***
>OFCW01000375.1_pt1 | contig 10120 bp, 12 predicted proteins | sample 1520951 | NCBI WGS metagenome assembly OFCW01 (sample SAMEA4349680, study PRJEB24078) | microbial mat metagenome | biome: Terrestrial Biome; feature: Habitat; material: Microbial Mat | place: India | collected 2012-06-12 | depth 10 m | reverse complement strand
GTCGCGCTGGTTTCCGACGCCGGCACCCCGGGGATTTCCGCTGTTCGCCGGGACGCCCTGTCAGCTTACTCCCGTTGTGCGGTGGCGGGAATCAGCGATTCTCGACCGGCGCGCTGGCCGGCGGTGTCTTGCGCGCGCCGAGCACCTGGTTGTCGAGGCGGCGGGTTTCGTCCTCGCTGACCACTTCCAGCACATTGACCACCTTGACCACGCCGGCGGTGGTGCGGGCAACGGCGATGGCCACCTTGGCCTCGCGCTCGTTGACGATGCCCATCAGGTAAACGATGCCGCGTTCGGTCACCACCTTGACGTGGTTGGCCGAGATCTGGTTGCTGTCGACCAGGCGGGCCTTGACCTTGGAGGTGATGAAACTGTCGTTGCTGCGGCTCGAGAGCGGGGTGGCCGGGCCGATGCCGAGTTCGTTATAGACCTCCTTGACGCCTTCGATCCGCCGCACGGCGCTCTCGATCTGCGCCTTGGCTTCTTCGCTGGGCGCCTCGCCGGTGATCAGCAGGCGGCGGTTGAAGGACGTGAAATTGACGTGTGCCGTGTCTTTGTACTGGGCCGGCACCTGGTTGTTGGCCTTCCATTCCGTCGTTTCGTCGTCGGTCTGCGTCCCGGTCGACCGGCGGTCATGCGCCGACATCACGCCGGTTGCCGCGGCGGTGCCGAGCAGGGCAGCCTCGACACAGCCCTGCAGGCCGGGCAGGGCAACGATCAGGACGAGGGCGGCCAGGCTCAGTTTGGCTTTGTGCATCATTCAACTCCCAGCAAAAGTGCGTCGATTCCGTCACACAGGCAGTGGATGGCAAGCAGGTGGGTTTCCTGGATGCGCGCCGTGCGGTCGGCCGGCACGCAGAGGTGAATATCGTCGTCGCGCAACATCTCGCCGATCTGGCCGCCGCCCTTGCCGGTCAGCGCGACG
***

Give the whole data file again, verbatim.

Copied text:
>OFCW01000375.1_pt1 | contig 10120 bp, 12 predicted proteins | sample 1520951 | NCBI WGS metagenome assembly OFCW01 (sample SAMEA4349680, study PRJEB24078) | microbial mat metagenome | biome: Terrestrial Biome; feature: Habitat; material: Microbial Mat | place: India | collected 2012-06-12 | depth 10 m | reverse complement strand
GTCGCGCTGGTTTCCGACGCCGGCACCCCGGGGATTTCCGCTGTTCGCCGGGACGCCCTGTCAGCTTACTCCCGTTGTGCGGTGGCGGGAATCAGCGATTCTCGACCGGCGCGCTGGCCGGCGGTGTCTTGCGCGCGCCGAGCACCTGGTTGTCGAGGCGGCGGGTTTCGTCCTCGCTGACCACTTCCAGCACATTGACCACCTTGACCACGCCGGCGGTGGTGCGGGCAACGGCGATGGCCACCTTGGCCTCGCGCTCGTTGACGATGCCCATCAGGTAAACGATGCCGCGTTCGGTCACCACCTTGACGTGGTTGGCCGAGATCTGGTTGCTGTCGACCAGGCGGGCCTTGACCTTGGAGGTGATGAAACTGTCGTTGCTGCGGCTCGAGAGCGGGGTGGCCGGGCCGATGCCGAGTTCGTTATAGACCTCCTTGACGCCTTCGATCCGCCGCACGGCGCTCTCGATCTGCGCCTTGGCTTCTTCGCTGGGCGCCTCGCCGGTGATCAGCAGGCGGCGGTTGAAGGACGTGAAATTGACGTGTGCCGTGTCTTTGTACTGGGCCGGCACCTGGTTGTTGGCCTTCCATTCCGTCGTTTCGTCGTCGGTCTGCGTCCCGGTCGACCGGCGGTCATGCGCCGACATCACGCCGGTTGCCGCGGCGGTGCCGAGCAGGGCAGCCTCGACACAGCCCTGCAGGCCGGGCAGGGCAACGATCAGGACGAGGGCGGCCAGGCTCAGTTTGGCTTTGTGCATCATTCAACTCCCAGCAAAAGTGCGTCGATTCCGTCACACAGGCAGTGGATGGCAAGCAGGTGGGTTTCCTGGATGCGCGCCGTGCGGTCGGCCGGCACGCAGAGGTGAATATCGTCGTCGCGCAACATCTCGCCGATCTGGCCGCCGCCCTTGCCGGTCAGCGCGACG